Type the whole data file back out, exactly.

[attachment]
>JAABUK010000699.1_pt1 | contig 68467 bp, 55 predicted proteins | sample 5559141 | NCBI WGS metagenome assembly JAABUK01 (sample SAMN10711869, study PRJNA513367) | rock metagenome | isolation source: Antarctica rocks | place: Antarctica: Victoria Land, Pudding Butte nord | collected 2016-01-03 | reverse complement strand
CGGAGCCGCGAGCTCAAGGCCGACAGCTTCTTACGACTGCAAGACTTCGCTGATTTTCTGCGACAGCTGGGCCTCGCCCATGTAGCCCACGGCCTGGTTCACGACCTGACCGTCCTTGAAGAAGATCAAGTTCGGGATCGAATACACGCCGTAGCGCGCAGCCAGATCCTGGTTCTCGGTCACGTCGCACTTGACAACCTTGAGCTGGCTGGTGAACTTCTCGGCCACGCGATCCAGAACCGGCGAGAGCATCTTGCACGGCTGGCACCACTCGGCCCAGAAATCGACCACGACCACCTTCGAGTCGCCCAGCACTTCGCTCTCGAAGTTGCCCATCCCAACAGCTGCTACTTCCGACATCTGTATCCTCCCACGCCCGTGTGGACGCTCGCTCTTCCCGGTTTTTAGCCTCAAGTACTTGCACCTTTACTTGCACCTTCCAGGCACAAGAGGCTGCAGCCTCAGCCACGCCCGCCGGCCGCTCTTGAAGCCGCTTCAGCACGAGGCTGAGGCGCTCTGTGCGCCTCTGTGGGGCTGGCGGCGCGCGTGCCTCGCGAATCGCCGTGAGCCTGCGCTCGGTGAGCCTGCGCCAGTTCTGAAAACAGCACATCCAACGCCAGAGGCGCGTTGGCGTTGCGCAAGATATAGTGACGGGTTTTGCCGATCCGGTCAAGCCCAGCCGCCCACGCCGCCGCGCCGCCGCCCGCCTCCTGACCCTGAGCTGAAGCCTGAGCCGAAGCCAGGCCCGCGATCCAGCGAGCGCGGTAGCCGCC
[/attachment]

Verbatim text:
>JAABUK010000699.1_pt1 | contig 68467 bp, 55 predicted proteins | sample 5559141 | NCBI WGS metagenome assembly JAABUK01 (sample SAMN10711869, study PRJNA513367) | rock metagenome | isolation source: Antarctica rocks | place: Antarctica: Victoria Land, Pudding Butte nord | collected 2016-01-03 | reverse complement strand
CGGAGCCGCGAGCTCAAGGCCGACAGCTTCTTACGACTGCAAGACTTCGCTGATTTTCTGCGACAGCTGGGCCTCGCCCATGTAGCCCACGGCCTGGTTCACGACCTGACCGTCCTTGAAGAAGATCAAGTTCGGGATCGAATACACGCCGTAGCGCGCAGCCAGATCCTGGTTCTCGGTCACGTCGCACTTGACAACCTTGAGCTGGCTGGTGAACTTCTCGGCCACGCGATCCAGAACCGGCGAGAGCATCTTGCACGGCTGGCACCACTCGGCCCAGAAATCGACCACGACCACCTTCGAGTCGCCCAGCACTTCGCTCTCGAAGTTGCCCATCCCAACAGCTGCTACTTCCGACATCTGTATCCTCCCACGCCCGTGTGGACGCTCGCTCTTCCCGGTTTTTAGCCTCAAGTACTTGCACCTTTACTTGCACCTTCCAGGCACAAGAGGCTGCAGCCTCAGCCACGCCCGCCGGCCGCTCTTGAAGCCGCTTCAGCACGAGGCTGAGGCGCTCTGTGCGCCTCTGTGGGGCTGGCGGCGCGCGTGCCTCGCGAATCGCCGTGAGCCTGCGCTCGGTGAGCCTGCGCCAGTTCTGAAAACAGCACATCCAACGCCAGAGGCGCGTTGGCGTTGCGCAAGATATAGTGACGGGTTTTGCCGATCCGGTCAAGCCCAGCCGCCCACGCCGCCGCGCCGCCGCCCGCCTCCTGACCCTGAGCTGAAGCCTGAGCCGAAGCCAGGCCCGCGATCCAGCGAGCGCGGTAGCCGCC